The Freckled Snake Eel, Callechelys lutea, is one of the more interesting eel species in Hawaii. They borrow into the sand by day, appearing to labor heavily when breathing. Their eyes are typically closed and can be approach quite closely if done slowly. Even though you only see only its head sticking up from the sand, the Freckled Snake Eel can be up to about a meter in length under the sand. Take a little time to watch this eel’s behavior if you are lucky enough to spot one.
I photographed this Freckled Snake Eel at Molokini Crater just off of Maui in Hawaii at about 45 ft (13 m). The snake eels can be found in the sand channels that run out from the remaining wall of the old volcano. As you traverse the site and swim across the sand channels from one group or finger of coral to another, make sure to check the sand closely and you might be able to spot a Freckled Snake Eel. You can also find these eels out swimming at night but it is quite rare. If you do spot a Freckled Snake Eel approach slowly and spend a minute or two watching this interesting creature.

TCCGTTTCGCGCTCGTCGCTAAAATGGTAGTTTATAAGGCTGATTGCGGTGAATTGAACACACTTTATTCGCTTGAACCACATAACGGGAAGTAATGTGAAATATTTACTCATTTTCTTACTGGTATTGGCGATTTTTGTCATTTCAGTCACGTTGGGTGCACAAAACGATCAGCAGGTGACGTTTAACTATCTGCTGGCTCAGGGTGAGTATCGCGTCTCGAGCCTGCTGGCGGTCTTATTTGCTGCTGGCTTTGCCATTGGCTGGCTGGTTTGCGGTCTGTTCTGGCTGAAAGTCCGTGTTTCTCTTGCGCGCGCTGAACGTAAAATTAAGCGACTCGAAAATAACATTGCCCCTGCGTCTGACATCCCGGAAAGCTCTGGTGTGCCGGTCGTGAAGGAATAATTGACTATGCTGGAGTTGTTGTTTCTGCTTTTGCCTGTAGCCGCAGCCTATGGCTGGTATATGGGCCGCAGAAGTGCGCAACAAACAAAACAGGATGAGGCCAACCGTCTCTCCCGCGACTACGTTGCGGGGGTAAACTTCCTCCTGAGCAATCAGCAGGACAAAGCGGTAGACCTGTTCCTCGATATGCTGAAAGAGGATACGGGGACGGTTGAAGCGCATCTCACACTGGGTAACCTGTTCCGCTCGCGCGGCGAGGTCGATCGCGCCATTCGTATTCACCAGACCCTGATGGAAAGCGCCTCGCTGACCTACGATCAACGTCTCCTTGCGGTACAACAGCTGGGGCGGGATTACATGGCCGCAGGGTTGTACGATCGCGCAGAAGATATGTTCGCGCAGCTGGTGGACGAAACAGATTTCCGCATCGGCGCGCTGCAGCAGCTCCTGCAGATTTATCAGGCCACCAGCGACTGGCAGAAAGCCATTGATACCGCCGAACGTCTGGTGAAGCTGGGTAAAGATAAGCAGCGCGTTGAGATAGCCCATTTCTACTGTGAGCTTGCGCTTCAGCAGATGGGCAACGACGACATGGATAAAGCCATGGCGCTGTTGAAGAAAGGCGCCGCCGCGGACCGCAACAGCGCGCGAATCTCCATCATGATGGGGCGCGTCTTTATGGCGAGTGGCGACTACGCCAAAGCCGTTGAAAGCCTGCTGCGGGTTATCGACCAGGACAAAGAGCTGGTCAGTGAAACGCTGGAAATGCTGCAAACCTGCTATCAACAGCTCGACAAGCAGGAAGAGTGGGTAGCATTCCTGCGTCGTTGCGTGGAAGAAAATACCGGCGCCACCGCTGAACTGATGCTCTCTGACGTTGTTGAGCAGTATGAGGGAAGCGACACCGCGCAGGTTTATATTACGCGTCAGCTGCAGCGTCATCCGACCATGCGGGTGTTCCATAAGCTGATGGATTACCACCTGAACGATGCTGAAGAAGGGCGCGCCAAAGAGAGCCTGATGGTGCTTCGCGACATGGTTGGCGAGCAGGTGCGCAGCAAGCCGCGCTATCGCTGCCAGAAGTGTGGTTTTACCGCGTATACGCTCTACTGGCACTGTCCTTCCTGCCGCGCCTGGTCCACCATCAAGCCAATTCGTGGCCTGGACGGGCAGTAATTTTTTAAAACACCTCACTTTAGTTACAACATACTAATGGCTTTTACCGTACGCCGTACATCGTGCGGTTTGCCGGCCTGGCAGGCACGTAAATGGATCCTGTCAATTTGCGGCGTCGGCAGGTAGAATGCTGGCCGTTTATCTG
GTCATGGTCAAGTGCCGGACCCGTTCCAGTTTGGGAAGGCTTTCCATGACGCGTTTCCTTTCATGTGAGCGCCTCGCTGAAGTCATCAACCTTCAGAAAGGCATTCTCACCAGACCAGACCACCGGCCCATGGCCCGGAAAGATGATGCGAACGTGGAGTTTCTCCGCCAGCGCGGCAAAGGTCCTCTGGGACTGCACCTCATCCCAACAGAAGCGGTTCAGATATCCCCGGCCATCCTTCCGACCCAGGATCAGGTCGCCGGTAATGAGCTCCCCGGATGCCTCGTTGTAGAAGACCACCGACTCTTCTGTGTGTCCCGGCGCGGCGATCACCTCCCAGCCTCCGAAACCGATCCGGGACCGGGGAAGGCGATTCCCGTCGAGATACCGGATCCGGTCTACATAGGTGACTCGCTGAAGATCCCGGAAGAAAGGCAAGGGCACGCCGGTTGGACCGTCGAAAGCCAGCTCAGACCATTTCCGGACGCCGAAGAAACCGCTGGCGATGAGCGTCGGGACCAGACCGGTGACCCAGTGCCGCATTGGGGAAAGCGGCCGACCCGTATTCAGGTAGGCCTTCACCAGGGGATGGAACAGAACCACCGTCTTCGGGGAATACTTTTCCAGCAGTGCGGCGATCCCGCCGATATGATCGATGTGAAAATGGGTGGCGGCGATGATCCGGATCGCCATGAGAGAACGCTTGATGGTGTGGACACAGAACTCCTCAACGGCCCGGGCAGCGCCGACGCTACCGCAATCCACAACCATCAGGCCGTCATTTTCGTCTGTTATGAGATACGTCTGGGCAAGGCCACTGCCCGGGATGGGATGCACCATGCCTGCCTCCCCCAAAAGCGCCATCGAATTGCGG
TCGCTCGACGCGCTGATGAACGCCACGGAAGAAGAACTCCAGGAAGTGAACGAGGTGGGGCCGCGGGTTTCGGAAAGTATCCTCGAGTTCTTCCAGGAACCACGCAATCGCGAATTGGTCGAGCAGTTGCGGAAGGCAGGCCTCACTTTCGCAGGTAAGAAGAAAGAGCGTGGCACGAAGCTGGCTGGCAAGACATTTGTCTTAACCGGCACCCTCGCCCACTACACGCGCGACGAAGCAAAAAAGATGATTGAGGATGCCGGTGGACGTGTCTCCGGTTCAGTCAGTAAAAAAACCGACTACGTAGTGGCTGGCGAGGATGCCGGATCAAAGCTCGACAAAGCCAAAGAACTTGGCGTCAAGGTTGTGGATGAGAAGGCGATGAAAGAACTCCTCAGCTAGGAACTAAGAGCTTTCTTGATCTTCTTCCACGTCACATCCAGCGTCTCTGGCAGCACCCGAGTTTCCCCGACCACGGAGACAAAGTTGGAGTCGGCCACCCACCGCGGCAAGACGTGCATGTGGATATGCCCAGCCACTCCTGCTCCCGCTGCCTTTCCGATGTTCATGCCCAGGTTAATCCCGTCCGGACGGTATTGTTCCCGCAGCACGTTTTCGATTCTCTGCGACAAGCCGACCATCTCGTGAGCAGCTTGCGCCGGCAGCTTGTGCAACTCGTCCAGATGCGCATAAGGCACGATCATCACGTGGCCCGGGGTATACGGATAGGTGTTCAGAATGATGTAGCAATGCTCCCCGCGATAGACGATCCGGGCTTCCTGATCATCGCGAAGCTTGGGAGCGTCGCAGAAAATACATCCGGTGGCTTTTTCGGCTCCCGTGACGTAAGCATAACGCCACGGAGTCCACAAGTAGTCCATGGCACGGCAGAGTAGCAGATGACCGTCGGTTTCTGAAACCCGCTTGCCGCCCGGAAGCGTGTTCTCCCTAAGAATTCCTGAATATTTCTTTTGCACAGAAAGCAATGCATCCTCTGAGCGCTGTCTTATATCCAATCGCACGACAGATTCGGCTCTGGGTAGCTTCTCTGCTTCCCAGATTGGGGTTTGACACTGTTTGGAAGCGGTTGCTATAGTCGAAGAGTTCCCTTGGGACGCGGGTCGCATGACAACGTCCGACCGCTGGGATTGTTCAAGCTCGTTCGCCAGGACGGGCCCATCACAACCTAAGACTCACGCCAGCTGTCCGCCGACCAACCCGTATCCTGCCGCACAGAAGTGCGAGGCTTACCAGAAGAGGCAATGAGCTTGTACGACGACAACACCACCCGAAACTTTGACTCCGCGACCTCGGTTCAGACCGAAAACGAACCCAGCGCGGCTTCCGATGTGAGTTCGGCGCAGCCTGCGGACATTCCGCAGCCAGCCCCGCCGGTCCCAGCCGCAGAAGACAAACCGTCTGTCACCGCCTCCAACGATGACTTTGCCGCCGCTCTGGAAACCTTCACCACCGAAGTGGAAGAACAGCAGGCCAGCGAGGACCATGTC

The Freckled Snake Eel is one of 15 families of true eels found in the coral reefs surrounding these islands. The eel is typically light yellow in color and has numerous black spots covering its body. These eels typically dwell at a depth range of 4 to 24 metres (13 to 79 ft), and forms burrows in sand sediments. Males can reach a maximum of 104 centimetres (41 in). This eel is another of the many endemic marine species in Hawaii.